More commonly known for being a convenient way to connect people with online information or shopping coupons, QR codes are now the cornerstone of communication in the operating room (OR). So how has Rods&Cones transformed this technology from a novelty into a necessity for sterile environments?
In this blog post Bruno Dheedene, CEO and Co-Founder of Rods&Cones, shines a spotlight on the QR code functionality in our remote assistance services, and how it can support vital knowledge sharing in frontline surgical care.
What It Is
Invented in the mid-nineties, the quick response (QR) code is an advanced barcode that stores data readable by a digital camera. Typically, they contain a URL and provide a scannable link to an Internet address. They’re used for various purposes, predominantly in advertising and marketing, and more recently during the COVID-19 pandemic, as part of track and trace systems.
Rods&Cones smart surgical glasses and digital remote assistance platform harness this technology in a new way. QR code technology provides a simple and seamless solution for surgeons who need to contact an expert from outside the OR to help them with key decision-making. There’s no need for a scrub-up because the remote expert, securely signed in to Rods&Cones remote assistance platform, has full audiovisual communication and a surgeon’s eye view of the OR.
How It Works
The surgeon puts on the battery-powered smart glasses. From the moment they’re switched on, the glasses are in scanning mode. If the surgeon needs to communicate with an expert outside the OR, they request the relevant QR code for the person or team with the right expertise.
Using a connected device, such as a phone or computer, an attending nurse can easily find this information in the Expert Address Book. It shows them what medical experts are available at that specific time and provides them with a QR code. The nurse holds the QR code up to the surgeon. They then scan it with the smart glasses and instantly get connected once the call has been answered.
The calling process is automated. The software checks to see if the expert is online using a computer and if they’re connected via a video call. Should the expert be away from their desk, the software contacts their mobile phone. If the expert picks up, they can get behind a computer and then transfer the call to their computer. This brings up full audiovisual communication.
As the QR code can be linked to a group, should there be no response from one expert, an escalation model can be easily set up to schedule a queue of experts for specific dates and times. So there’s no need to re-dial, or re-scan, the platform automatically handles the connections for the user.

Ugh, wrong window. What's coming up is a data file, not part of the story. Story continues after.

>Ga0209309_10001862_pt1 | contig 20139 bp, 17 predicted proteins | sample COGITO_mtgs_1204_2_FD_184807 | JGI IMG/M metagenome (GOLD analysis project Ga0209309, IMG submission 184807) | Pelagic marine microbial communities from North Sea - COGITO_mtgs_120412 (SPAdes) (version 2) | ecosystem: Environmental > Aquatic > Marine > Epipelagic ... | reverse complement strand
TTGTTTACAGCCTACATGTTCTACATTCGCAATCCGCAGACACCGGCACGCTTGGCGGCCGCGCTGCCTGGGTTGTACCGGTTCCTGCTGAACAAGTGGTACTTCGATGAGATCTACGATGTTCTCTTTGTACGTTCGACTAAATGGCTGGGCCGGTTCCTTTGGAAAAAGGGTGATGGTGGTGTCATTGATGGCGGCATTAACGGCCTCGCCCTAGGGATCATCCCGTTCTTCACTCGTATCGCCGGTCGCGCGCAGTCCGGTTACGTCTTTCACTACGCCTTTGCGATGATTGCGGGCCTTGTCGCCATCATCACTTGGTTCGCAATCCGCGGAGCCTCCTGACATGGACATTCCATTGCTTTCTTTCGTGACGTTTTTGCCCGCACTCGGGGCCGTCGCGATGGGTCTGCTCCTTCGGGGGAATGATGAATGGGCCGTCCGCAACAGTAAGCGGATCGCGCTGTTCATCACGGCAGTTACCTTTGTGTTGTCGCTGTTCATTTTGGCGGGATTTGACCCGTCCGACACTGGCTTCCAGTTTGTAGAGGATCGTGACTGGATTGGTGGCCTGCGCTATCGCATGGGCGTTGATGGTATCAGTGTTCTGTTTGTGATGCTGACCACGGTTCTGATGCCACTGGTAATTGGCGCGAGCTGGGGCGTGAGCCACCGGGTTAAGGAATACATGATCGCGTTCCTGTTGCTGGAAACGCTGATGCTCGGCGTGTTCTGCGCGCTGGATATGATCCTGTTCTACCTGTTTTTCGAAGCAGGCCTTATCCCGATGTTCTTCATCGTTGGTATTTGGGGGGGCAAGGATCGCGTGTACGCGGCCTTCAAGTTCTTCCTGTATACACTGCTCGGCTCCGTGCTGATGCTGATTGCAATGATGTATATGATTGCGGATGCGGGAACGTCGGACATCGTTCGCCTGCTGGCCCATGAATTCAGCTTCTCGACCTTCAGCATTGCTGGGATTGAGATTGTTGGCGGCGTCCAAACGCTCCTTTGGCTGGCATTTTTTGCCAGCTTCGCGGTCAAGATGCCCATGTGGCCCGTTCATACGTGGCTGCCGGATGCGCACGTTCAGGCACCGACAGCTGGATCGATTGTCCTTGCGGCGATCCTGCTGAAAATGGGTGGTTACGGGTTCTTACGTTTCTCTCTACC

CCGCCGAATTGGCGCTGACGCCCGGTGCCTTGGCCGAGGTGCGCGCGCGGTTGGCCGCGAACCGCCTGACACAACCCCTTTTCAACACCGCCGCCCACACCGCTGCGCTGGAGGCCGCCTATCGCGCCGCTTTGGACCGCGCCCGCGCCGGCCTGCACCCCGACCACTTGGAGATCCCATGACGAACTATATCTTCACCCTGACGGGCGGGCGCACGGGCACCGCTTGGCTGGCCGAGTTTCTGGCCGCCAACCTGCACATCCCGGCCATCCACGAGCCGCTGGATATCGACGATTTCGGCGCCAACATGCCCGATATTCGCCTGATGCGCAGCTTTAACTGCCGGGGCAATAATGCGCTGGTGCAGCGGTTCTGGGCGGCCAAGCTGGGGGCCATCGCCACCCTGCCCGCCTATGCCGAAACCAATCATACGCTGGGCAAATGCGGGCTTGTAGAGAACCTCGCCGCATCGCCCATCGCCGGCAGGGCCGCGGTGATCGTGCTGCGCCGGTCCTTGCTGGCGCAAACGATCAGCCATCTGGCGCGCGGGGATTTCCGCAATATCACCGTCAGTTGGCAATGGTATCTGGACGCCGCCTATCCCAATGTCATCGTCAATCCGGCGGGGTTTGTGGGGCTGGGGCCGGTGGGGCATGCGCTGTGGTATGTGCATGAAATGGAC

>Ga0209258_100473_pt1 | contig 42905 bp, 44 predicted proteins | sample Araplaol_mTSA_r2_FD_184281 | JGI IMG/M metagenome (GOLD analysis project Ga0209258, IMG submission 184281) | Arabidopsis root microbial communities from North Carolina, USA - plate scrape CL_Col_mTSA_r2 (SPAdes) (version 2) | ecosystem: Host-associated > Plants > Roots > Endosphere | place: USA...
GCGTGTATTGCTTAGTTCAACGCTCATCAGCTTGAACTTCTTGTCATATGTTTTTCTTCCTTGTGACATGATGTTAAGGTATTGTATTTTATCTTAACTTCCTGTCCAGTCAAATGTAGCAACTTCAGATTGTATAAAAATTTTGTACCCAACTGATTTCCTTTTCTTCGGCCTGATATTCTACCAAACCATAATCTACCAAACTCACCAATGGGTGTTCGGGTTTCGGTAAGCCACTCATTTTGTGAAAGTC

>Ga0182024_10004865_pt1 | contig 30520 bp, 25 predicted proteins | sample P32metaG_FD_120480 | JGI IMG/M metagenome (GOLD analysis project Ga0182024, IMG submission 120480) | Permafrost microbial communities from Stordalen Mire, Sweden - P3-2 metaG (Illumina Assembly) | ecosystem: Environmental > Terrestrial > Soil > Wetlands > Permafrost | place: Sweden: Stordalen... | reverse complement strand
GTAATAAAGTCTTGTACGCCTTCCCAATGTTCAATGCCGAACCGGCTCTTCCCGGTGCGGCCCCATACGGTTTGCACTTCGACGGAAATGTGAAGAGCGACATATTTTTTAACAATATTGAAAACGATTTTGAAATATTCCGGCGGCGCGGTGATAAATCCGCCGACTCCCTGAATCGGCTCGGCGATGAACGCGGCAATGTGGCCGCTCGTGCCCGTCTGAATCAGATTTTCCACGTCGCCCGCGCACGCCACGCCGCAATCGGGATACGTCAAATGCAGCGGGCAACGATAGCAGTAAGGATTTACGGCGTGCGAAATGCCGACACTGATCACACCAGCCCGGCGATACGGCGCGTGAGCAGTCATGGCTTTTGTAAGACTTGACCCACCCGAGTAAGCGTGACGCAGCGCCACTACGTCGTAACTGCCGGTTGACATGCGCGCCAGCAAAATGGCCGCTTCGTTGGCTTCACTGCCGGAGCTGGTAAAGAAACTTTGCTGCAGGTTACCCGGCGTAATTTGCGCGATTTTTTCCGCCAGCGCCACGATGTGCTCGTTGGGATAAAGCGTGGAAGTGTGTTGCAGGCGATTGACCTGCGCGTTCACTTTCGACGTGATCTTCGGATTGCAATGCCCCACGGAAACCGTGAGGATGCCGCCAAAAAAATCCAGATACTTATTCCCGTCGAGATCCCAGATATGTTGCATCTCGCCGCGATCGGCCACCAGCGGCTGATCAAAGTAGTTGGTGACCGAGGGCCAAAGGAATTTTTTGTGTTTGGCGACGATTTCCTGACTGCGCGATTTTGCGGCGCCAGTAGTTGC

Why It’s Important
When it comes to the OR, the lead surgeon is both the main performer and the master of the proceedings. That means the introduction of any new technology to enhance their work must fit seamlessly into their workflows. And it has to work. A surgeon doesn’t need an extra layer of complication or any unnecessary distractions from the task at hand.
In the OR, the lead surgeon runs the show. So if at a given moment, they need a second opinion and another pair of eyes on the situation, it’s their call, and no one else’s. At the same time, in a sterile environment, they can’t reach for a manual to get advice or follow the proper steps. When time is of the essence, getting another surgeon to travel to the OR, having them scrub in, and provide advice takes time they simply don’t have.
Wearing Rods&Cones smart surgical glasses, the surgeon can call upon expert advice by simply looking at a QR code. They get full communication with the right expert with no need to scrub in. The technology opens an on-demand communication channel without the need to get someone else to manually make a phone call and listen to instructions via the phone’s speaker, from across the OR. Once connected, the expert sees what the surgeon sees and has a two-way audio communication with them, directly in their ear.
The Four-Eyed Approach
Scanning a QR code to bring another pair of expert eyes into surgical decision-making ensures a four-eyed approach. Just as a commercial aircraft always has two pilots to ensure the safety of passengers, surgeons sometimes require a second opinion to ensure the best decision-making and patient outcomes.
For example, surgeons removing the gallbladder commonly use the Critical View of Safety (CVS) to identify and target the cystic duct and the cystic artery. In 0.5% of cholecystectomy surgeries, the wrong duct is severed. This can lead to severe health complications.
Whilst these kinds of mistakes are rare, they do happen. Not only is there a negative consequence in terms of patient outcomes, there can also be reputational and legal costs to consider. This could be easily mitigated by enabling a surgeon to look through smart glasses at a QR code – and get that invaluable second opinion when they need it the most.
Bring in a second opinion from an expert, without them setting foot in your OR, with smart surgical glasses, and the remote assistance platform from Rods&Cones. Want to learn more?
Book a demo here!